Treating a worker who provides services on your behalf as an “independent contractor” rather than an “employee” has numerous benefits for tax purposes. If the worker is an “employee,” the business for which the services are provided must withhold federal, state and local income tax (where applicable) and the employee’s share of Social Security/Medicare tax. In addition, the business for which the services are provided must pay the employer share of Social Security/Medicare as well as federal and state unemployment taxes and a variety of other benefits. On the other hand, if the worker is an “independent contractor,” the primary responsibility of the business for which the services are provided is to issue a Form 1099 Information Return to the worker and to file a copy with the Internal Revenue Service.

The issue of the appropriate tax treatment of workers has been a source of continuing challenge for both industry and the Internal Revenue Service. In 1978, in response to aggressive employment tax audits of small businesses by the IRS under which the classification of workers being treated as “independent contractors” was changed to the status of “employees,” Congress enacted Section 530 of the Revenue Act of 1978, which was to be in effect for one year. If a business met the criteria of Section 530, the classification of the worker as an “independent contractor” would be allowed even if the IRS believed the worker was, in fact, an “employee.” Basically, to meet the safe-harbor of Section 530 required the following:

The “employer” does not treat the individual as an employee for any period;

  • The “employer” does not treat any other individual holding a substantially similar position as an employee for purposes of employment for any tax period;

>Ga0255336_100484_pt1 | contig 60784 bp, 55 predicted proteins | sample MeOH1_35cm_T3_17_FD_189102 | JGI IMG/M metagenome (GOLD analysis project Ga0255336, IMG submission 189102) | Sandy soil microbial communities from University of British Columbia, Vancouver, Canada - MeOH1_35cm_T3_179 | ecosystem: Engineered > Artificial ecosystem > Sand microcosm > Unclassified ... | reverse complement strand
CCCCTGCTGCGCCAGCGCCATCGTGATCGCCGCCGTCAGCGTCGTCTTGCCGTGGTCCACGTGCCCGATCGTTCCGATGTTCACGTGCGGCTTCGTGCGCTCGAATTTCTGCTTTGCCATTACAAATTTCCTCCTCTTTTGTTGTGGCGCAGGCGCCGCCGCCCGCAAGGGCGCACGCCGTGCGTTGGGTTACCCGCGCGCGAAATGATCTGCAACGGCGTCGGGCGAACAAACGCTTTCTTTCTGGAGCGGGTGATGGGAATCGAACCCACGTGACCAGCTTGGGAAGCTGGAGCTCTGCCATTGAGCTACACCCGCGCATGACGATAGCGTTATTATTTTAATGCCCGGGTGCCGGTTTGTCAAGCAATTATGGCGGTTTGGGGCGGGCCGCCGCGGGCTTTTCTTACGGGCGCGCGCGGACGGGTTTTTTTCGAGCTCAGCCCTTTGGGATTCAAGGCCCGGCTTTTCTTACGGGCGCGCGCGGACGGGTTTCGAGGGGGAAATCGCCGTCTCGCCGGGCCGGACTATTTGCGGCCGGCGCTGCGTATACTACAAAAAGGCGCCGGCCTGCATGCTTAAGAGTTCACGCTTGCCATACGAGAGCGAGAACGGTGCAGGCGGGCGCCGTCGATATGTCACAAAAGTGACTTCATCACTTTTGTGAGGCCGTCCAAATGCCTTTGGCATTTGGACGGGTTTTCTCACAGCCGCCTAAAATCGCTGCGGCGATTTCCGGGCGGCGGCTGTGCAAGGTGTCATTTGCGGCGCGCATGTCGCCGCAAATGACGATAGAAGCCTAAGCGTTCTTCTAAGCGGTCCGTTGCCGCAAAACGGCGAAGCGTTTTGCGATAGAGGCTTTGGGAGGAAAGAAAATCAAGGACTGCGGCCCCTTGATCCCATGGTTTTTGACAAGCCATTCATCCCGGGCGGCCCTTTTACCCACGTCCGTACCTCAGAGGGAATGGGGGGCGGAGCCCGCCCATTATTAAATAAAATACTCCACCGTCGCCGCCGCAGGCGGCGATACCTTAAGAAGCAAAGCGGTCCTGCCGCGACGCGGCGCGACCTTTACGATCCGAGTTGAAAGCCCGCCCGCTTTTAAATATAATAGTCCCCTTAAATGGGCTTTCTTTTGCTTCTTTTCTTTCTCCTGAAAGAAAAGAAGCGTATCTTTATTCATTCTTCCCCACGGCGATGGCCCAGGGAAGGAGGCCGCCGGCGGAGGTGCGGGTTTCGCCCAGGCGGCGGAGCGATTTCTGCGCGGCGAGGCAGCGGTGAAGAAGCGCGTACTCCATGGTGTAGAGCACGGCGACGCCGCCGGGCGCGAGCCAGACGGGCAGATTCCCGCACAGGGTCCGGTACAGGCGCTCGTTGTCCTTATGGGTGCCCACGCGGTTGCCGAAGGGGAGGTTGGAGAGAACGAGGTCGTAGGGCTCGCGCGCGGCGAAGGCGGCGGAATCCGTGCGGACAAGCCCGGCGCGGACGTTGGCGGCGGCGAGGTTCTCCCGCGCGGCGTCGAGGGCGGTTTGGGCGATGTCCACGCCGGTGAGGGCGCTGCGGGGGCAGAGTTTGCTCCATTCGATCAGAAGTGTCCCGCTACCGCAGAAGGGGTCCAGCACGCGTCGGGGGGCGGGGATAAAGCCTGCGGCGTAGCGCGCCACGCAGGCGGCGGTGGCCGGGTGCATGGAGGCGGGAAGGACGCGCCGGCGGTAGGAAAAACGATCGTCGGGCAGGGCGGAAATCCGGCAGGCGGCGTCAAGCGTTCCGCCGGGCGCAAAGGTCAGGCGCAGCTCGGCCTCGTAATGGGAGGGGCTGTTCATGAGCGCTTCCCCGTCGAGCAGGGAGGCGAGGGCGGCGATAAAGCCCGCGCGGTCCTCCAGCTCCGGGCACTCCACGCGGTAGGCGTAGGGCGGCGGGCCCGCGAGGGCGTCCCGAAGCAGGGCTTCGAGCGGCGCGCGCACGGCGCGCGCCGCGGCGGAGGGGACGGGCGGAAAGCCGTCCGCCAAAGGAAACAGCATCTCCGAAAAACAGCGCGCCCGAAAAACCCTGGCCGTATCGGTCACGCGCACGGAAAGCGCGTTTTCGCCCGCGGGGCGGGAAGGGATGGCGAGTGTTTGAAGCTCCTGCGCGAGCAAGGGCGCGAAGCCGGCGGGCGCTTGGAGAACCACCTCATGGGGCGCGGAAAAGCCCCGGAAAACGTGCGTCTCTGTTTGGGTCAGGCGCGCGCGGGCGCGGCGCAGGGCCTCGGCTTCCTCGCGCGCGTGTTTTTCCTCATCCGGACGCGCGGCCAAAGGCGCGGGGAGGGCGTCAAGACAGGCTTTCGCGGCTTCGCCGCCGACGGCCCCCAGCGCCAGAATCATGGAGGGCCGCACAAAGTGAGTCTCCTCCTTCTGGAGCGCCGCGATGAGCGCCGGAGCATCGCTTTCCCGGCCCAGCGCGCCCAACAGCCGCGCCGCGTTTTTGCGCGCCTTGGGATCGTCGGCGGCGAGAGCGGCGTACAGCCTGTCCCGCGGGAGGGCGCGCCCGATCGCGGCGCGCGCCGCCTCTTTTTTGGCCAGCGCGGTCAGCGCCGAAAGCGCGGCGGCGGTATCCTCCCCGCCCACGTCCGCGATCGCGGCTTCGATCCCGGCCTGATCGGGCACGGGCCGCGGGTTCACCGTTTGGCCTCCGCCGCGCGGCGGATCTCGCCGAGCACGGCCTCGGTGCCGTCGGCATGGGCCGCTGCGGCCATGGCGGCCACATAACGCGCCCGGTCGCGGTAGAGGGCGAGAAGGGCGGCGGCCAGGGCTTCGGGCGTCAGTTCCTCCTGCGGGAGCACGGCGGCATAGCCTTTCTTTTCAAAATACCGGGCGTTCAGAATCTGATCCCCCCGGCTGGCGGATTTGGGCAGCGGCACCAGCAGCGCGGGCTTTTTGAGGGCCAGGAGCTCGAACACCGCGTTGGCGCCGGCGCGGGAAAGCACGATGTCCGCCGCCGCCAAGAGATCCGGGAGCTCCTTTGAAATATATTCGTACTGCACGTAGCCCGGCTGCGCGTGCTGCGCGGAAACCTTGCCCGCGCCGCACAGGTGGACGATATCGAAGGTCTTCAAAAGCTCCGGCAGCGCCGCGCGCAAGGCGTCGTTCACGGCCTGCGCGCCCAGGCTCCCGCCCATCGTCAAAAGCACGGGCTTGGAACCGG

• All required federal tax returns (for example, Forms 1099 are issued to the workers) are filed by the “employer” on a basis consistent with its treatment of the individual as a nonemployee; and
  • The taxpayer has a reasonable basis for not treating the individual as an employee. “Reasonable basis” includes: (a) judicial precedent or IRS rulings; (b) a past IRS audit; or (c) a long standing practice of a significant segment of the relevant industry; or some other “reasonable basis” satisfactory to the IRS.  

The expectation was that Congress and/or the IRS would clarify the issue during this one-year period. More than 30 years later, Section 530 is alive and well and continues to provide a safe-harbor for the business for which the services are being provided. If the conditions of Section 530 are met, the business can continue to treat the worker as an “independent contractor” despite the IRS contention that the worker should be treated as an “employee.” If the status of a worker is successfully challenged by the IRS, in addition to the tax due, there are significant interest and penalties applicable for all open tax years, i.e. generally three years.

Is the Worker an “Employee” or an “Independent Contractor?”

Whether a worker is performing services as an “employee” or as an “independent contractor” depends upon the facts and circumstances and is, generally, determined under a common law test of whether the service recipient has the right to direct and control the worker as to how to perform the services. In recent years, the IRS has been considering the evaluation of this issue by looking to the following “tests:”

  1. Behavioral Control, i.e., facts that show whether the business has a right to direct and control how the worker does the task for      which  the worker was hired.
  2. Financial Control, i.e., facts that show whether the business has a right to control the business aspects of the worker’s job. This evaluation includes a review of the financial investment required by the worker to perform the services.
  3. Relationship of the Worker and Firm, i.e., how does the business represent the worker to its customers (for example, employee, partner, representative or contractor) and under whose business name does the worker perform these services.

IRS Voluntary Worker Classification Settlement Progam